The corporate giant, Walmart, has long been on Sen. Bernie Sander’s radar.
He has been an advocate for their employees and has been pushing for both increased wages and benefits, as well as a place on the board.
On Wednesday, Sanders took the fight to their doorstep by attending their annual meeting. There he introduced a proposal regarding the shareholders.
With this proposal, the companies nearly 1.5 million hourly workers would be eligible for board nominations, having more of a say in their company’s future and how they are treated.
The Walton family, descendants of Sam Walton, currently hold the majority of Walmart’s shares and strongly oppose Sander’s proposal.
Sanders claims that with this shareholder proposal, “Walmart can strike a blow against corporate greed and a grotesque level of income and wealth inequality that exists in our country.”
He went on to say, “Frankly, the American people are sick and tired of subsidizing the greed of some of the largest and most profitable corporations in this country.”
He also noted that many Walmart employees have no other choice than to take part in public assistance programs such as Medicaid.
He pushes Walmart, and other similar corporate giants, to do something about this, starting with making the minimum wage $15 per hour.
And Walmart isn’t the only company on his hit list. Amazon has already taken his advice and upped their minimum wage due to Sanders’ constant forcefulness on the issue.
Similarly, Sen. Elizabeth Warren, from Massachusetts, has also made a stand against corporate America.
She has put her sights on companies such as Apple, Amazon, and Monsanto, pushing to allow their boards to be made up of at least 40% employees.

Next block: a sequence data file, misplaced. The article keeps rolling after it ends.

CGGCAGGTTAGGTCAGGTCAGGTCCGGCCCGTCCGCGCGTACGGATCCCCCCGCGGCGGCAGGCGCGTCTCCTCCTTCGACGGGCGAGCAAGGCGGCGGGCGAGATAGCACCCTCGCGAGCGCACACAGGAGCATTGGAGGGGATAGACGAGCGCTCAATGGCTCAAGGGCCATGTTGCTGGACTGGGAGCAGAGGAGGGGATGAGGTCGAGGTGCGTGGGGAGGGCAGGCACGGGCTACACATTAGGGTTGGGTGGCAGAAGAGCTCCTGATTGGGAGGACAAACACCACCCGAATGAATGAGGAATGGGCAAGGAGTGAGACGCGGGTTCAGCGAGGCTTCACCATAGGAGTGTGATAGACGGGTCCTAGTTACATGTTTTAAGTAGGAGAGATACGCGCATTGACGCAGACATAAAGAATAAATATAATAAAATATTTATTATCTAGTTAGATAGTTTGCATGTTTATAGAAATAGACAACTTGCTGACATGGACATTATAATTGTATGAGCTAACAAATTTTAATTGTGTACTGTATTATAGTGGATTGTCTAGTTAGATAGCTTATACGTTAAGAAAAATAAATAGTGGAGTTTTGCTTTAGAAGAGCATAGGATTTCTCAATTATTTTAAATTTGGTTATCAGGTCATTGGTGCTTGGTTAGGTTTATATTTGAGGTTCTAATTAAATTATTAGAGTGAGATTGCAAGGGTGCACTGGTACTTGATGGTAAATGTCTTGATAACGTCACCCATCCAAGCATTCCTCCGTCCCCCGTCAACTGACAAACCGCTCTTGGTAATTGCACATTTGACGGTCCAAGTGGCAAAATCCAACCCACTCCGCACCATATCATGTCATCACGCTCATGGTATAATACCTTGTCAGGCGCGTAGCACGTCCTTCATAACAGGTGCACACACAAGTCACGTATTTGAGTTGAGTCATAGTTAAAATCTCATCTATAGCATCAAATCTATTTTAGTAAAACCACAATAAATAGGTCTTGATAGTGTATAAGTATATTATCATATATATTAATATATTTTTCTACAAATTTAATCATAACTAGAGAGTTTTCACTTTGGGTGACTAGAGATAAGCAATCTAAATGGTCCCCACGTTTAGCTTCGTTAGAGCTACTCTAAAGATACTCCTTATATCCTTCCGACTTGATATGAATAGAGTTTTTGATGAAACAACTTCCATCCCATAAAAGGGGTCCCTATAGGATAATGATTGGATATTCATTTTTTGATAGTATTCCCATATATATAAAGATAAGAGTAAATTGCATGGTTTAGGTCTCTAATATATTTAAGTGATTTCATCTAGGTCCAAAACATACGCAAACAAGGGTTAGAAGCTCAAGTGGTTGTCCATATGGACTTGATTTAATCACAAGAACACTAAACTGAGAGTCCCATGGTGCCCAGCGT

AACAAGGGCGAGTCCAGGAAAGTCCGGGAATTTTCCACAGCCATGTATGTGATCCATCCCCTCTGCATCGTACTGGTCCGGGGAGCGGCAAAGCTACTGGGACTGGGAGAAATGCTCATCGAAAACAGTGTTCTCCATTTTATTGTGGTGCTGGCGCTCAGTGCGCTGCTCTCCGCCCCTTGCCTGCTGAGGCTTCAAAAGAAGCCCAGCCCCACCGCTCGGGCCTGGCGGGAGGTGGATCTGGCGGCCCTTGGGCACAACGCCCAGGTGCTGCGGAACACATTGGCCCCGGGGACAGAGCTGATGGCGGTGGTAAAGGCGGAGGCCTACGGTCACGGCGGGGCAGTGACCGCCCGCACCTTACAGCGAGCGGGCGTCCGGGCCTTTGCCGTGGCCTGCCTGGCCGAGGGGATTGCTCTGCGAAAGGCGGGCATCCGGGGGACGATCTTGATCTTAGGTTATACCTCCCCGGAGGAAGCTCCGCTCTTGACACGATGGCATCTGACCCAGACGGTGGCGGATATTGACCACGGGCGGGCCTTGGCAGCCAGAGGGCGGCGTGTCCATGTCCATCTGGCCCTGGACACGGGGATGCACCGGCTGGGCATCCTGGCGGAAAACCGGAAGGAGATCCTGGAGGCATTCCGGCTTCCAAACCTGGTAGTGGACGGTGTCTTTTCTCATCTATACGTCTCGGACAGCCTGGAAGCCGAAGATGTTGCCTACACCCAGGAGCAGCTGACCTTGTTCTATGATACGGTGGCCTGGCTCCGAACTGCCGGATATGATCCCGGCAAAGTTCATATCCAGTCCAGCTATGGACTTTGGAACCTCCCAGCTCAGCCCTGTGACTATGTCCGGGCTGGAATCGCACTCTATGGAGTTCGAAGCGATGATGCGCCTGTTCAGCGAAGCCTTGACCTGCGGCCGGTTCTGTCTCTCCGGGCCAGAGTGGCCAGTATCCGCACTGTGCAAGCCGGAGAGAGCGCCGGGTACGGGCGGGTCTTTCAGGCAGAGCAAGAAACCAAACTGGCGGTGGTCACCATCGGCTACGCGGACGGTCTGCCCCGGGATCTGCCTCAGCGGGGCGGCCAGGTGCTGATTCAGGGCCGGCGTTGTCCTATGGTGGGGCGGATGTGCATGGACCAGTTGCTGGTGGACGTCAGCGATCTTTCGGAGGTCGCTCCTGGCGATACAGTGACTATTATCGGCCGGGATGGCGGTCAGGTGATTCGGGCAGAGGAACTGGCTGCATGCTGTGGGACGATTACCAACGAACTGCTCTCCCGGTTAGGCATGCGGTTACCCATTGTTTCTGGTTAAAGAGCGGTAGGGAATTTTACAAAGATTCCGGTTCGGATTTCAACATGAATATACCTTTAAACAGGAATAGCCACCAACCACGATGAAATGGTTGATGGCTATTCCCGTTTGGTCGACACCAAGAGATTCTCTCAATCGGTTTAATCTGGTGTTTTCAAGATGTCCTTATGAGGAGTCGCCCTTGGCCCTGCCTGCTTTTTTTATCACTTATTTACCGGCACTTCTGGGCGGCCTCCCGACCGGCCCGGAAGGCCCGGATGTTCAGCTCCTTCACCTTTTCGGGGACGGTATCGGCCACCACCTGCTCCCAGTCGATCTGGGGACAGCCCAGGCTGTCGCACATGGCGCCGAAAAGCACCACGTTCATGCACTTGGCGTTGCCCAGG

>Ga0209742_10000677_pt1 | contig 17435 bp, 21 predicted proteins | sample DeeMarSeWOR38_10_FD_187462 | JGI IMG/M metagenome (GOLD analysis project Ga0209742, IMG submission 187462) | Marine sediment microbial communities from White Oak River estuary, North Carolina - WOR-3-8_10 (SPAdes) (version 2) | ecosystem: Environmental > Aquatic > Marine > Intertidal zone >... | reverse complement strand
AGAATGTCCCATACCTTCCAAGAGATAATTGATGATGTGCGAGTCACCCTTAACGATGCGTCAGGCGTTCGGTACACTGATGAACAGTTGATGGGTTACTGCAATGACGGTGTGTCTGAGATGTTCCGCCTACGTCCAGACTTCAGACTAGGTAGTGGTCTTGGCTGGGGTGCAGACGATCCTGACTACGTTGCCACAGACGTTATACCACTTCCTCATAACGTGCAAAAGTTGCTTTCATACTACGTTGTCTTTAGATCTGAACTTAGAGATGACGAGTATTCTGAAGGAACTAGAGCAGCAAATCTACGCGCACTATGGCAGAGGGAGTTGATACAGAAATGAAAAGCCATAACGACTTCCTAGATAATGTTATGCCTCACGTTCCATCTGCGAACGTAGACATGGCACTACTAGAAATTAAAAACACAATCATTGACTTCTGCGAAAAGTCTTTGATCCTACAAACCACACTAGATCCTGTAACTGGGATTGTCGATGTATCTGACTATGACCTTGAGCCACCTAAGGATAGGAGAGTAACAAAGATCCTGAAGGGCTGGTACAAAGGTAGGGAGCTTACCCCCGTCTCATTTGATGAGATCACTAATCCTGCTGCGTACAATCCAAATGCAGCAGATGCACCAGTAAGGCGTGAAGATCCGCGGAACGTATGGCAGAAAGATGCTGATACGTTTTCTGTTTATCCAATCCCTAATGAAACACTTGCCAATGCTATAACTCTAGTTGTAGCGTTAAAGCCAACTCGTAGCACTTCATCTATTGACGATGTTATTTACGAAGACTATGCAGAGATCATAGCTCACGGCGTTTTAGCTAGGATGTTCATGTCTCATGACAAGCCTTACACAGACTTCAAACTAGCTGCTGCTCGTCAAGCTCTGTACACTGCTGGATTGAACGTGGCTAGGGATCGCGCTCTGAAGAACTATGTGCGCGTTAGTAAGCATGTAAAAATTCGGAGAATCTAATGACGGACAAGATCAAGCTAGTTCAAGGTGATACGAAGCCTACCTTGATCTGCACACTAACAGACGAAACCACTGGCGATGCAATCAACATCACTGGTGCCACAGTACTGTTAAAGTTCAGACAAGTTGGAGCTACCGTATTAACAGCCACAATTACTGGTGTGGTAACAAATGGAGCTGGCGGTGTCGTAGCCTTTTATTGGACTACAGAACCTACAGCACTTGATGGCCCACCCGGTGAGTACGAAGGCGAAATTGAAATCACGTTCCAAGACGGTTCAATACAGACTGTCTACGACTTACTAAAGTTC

And while these proposals may advocate for the working class, Sanders and Warren aren’t missing out on this opportunity to separate themselves from other presidential candidates for 2020, like former Vice President Joe Biden, whose own campaign shies away from such hostile relationships with corporate America.
Walmart had hoped that Sanders, who confirmed his attendance to the meeting last month, would not use this stop as part of his campaign.
Instead, they wished he would see it “as a constructive opportunity to learn about the ways we’re working to provide increased economic opportunity, mobility and benefits to our associates.”
Wednesday’s meeting gave Sanders’ the floor to show his support for would-be voters who can push his campaign forward, all while teaching them he is willing to stand up to leaders like Walmart’s CEO, Doug McMillon.
And his efforts were awarded the fanfare of protestors outside the meeting.
These came from groups that have long wanted a seat on the board and now hold up signs calling for needed changes like the call for a higher minimum wage, as well as Bernie for president.
So far, the support of candidates like Sanders and Warren has also been given to workers on strike at numerous companies, such as grocery food chain, Stop & Shop.
Results of the shareholder vote were expected later in the day.